DIY

What Causes Spongy and Soft Brakes? Plus How to Fix Them

Reading Time: 4 minutes

Do your car’s brakes feel spongy or soft when you apply the pedal? That unnerving sensation can greatly compromise the overall safety of your vehicle. In fact, a soft or spongy brake pedal is so dangerous, that you’ll want to forgo driving your car altogether until the problem is fixed.

It’s helpful to know what might be causing the concern, regardless of whether you plan to tackle the issue yourself or let a professional do the job for you.  

stepping on the car brake pedal
A soft or spongy brake pedal is so dangerous that you’ll want to forgo driving your car altogether until the problem is fixed.

What’s the Difference Between Spongy Brakes and Soft Brakes?

A spongy brake pedal has a slightly different feel than a soft brake pedal. Spongy brakes give the sensation that you’re pushing against a spring when pressing down on the brake pedal. On the other hand, a soft brake pedal either goes to the floor or goes down too easily.

What Causes a Spongy Brake Pedal or a Soft Brake Pedal?

If you’re dealing with a spongy brake pedal, that usually means air is trapped in the brake system. Of course, air trapped in the system isn’t the only possibility. All of the following problems are common causes of a spongy brake pedal:

  • Air in the brake system
  • Contaminated brake fluid
  • A brake hose that’s bulging under pressure
  • Worn brake pads/shoes or rotors/drums
  • Sticking brake caliper

A soft brake pedal usually indicates a loss of hydraulic pressure. All of the following problems are common causes of a soft brake pedal:

  • Air in the brake system
  • Contaminated brake fluid
  • A brake fluid leak
  • An extremely low brake fluid level
  • A faulty master cylinder

Although it’s not as common, a faulty antilock brake system (ABS) hydraulic control unit can also cause a soft brake pedal.

It’s worth noting that sometimes it’s hard to distinguish a spongy brake pedal from a soft brake pedal. Because of this, the lists above are not always mutually exclusive.

How to Fix Spongy Brakes or Soft Brakes

Obviously, you don’t want to mess with your car’s brakes unless you know what you’re doing. If you’re uncertain of your abilities, it’s best to let a professional diagnose and repair your car’s brake problems.

mechanic repairing brake disc
The first thing you’ll want to consider to diagnose and repair spongy or soft brakes is whether the brake system was serviced recently.

But if you’re a skilled DIYer, you might be able to diagnose and repair spongy or soft brakes yourself.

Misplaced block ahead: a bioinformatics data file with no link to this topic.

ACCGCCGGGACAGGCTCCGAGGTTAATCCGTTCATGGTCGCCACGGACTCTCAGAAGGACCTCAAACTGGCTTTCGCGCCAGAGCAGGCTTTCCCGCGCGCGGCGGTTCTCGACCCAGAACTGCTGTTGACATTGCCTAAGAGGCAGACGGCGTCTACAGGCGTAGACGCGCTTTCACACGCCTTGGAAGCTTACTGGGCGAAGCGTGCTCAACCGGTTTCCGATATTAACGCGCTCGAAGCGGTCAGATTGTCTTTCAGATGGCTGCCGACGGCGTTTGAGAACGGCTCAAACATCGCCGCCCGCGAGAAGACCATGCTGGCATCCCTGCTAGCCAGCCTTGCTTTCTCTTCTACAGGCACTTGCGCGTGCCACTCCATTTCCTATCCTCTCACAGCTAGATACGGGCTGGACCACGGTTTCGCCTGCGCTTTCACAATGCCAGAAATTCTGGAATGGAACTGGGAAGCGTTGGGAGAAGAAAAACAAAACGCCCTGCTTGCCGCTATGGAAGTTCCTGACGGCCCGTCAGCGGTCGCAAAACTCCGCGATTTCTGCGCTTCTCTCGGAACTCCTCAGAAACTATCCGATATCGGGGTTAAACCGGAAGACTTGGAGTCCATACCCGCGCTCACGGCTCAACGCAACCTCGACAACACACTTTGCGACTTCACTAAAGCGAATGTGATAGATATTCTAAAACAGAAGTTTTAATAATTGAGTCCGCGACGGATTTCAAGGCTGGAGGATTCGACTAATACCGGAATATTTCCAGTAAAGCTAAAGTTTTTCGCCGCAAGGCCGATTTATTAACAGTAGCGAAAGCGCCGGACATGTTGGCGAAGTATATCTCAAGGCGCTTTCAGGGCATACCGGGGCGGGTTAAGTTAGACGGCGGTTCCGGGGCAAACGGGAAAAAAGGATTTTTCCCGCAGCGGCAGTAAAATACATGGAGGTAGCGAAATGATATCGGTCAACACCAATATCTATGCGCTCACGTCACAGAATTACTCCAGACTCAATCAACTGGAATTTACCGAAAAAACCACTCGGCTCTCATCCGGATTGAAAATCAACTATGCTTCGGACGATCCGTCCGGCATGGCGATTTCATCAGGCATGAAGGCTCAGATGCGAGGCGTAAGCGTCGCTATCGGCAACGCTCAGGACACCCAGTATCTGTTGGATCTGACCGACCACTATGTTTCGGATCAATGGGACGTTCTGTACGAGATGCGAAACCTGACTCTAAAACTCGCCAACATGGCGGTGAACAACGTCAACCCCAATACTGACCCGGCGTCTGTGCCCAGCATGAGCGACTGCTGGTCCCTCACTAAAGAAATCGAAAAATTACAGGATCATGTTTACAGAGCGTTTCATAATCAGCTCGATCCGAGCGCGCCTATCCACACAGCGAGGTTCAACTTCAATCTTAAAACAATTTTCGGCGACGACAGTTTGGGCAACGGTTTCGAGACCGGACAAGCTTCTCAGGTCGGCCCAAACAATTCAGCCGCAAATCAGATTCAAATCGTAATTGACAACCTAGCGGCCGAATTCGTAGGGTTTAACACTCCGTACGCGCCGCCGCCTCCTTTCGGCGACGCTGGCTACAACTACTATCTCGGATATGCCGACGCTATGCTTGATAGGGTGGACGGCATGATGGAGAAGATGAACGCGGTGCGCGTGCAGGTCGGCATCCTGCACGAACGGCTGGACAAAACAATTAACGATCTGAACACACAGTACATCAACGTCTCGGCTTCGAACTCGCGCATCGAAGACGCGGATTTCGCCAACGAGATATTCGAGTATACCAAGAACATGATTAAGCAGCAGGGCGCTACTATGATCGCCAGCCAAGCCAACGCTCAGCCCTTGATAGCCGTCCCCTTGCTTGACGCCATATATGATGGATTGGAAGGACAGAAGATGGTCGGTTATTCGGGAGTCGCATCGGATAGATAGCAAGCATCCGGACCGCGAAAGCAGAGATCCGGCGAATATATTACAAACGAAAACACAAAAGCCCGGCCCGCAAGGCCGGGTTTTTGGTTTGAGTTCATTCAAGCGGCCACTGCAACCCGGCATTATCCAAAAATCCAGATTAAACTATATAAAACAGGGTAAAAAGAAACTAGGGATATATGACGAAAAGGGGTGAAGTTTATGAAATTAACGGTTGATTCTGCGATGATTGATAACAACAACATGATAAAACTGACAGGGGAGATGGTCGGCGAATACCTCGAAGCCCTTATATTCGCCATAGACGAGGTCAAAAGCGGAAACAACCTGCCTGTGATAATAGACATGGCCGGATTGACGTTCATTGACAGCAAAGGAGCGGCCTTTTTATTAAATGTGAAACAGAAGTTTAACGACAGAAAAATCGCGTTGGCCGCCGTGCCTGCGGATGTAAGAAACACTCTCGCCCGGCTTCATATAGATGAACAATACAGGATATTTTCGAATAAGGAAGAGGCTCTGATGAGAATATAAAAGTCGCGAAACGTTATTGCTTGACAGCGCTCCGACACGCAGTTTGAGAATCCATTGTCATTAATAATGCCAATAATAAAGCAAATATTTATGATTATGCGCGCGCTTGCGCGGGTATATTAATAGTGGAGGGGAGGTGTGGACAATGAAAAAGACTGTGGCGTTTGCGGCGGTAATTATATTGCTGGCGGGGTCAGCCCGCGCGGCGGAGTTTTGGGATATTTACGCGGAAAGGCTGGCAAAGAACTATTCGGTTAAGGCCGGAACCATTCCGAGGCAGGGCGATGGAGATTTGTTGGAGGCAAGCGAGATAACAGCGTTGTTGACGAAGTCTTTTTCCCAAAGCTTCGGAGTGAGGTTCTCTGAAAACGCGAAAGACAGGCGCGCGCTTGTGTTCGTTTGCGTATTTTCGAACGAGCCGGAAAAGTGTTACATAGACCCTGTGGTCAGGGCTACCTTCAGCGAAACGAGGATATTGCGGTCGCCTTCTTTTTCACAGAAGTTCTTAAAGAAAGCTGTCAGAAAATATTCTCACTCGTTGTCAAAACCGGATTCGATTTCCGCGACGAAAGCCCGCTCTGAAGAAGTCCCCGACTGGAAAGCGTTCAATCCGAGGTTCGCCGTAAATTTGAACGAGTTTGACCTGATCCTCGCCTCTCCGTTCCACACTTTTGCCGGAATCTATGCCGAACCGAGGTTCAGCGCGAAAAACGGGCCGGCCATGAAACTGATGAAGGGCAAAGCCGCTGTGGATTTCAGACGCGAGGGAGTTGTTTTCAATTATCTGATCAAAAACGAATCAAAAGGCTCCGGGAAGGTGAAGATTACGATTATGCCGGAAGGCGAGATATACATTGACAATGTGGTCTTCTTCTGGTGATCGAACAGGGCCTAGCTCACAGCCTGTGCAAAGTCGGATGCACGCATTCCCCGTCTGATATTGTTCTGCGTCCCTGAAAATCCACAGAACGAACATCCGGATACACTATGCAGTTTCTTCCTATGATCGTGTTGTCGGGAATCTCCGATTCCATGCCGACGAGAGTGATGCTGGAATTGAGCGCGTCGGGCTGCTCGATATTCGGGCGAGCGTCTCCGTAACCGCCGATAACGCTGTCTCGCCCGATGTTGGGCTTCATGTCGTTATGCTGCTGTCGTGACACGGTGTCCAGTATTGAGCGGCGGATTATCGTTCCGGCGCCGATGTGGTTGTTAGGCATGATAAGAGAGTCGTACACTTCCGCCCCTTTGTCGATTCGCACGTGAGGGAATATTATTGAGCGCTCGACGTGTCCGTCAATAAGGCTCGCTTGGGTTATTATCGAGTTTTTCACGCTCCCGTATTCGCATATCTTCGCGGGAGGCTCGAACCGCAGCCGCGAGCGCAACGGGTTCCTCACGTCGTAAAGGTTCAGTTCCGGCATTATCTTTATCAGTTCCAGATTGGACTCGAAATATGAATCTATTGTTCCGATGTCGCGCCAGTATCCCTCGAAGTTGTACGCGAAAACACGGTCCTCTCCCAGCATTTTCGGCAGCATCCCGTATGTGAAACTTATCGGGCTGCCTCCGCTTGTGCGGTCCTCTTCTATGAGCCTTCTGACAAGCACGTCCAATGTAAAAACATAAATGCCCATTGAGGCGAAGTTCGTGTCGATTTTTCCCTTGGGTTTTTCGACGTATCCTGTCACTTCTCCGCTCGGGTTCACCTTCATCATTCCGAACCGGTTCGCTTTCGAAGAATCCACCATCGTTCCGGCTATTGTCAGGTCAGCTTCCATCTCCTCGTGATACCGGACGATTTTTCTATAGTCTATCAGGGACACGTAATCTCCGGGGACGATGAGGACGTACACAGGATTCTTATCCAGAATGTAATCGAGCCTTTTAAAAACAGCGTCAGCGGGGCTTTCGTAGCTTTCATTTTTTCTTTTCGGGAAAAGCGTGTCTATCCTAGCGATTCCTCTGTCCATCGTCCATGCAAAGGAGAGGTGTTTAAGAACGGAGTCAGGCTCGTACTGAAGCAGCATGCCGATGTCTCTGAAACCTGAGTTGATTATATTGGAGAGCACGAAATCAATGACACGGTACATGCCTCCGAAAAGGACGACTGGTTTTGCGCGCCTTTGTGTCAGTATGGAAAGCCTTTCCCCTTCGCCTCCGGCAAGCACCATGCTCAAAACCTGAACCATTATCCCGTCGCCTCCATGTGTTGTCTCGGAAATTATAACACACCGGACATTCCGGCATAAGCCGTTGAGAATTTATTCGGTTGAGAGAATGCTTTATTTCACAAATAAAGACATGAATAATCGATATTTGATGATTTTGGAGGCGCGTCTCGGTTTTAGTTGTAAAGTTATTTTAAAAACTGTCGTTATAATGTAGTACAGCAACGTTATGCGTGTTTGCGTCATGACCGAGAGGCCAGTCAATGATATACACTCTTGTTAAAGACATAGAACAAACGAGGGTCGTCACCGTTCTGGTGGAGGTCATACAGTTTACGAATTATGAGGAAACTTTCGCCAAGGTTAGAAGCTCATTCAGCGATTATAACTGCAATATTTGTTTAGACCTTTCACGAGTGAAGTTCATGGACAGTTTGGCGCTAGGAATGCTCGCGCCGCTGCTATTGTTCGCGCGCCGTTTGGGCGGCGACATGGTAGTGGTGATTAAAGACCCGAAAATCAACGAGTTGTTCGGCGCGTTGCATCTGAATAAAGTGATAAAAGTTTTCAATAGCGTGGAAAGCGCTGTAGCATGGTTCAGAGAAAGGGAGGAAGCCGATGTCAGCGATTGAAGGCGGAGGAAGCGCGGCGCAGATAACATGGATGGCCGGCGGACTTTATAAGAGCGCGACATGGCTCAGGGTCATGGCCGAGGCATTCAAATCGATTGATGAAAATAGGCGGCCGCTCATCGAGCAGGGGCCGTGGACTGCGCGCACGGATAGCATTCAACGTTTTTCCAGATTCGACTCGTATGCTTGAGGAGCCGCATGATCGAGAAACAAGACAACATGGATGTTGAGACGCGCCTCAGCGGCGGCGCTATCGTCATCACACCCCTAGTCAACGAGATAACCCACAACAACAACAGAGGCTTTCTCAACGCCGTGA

The first thing you’ll want to consider is whether the brake system was serviced recently. Anytime the hydraulic brake system is opened for repair, air gets inside. That air must be bled from the system before the brakes will work properly.

So, if you just finished working on your car’s hydraulic system and the brakes now feel spongy or soft, you’ll want to make sure the brakes are bled properly before trying anything else.

If you still have spongy brakes after bleeding, consult a repair manual or repair database to ensure you’re using the correct bleeding procedure. Nowadays, bleeding procedures can vary quite a bit between vehicles. In some cases, you may even need a scan tool to do the job properly.

Mechanic checks level of brake fluid in container
A low brake fluid level indicates there’s a leak somewhere that you’ll need to pinpoint and repair.

But wait—what if the brake system hasn’t been serviced recently? Then, you’ll need to perform a thorough diagnosis of the braking system to determine what’s wrong. 

Start by checking the brake fluid level and condition. A low brake fluid level indicates there’s a leak somewhere that you’ll need to pinpoint and repair. Also, if you find the brake fluid is contaminated in some way, you’ll need to flush and bleed the system.

Next, check the condition of the brake pads and the brake shoes (if equipped). Although somewhat rare, extremely worn pads or shoes can cause a spongy brake pedal. Be sure to check the calipers and the wheel cylinders (if equipped) while you’re at it. Replace any faulty components as needed and recheck the brake system.

If everything checks out okay up to this point, you’ll need to dive into some deeper diagnostics. For example, you may need to isolate the master cylinder from the brake system to pinpoint the problem. It’s a good idea to consult a repair manual or repair database for the appropriate diagnostic procedure.

Is It Safe To Drive With a Spongy or Soft Brake Pedal?

The most important thing to remember is that you should never drive a car with a spongy or soft brake pedal. Your car’s braking ability will either be severely compromised—or the brakes may stop working altogether. Do not drive the vehicle until the problem is fixed.

Any information provided on this Website is for informational purposes only and is not intended to replace consultation with a professional mechanic.

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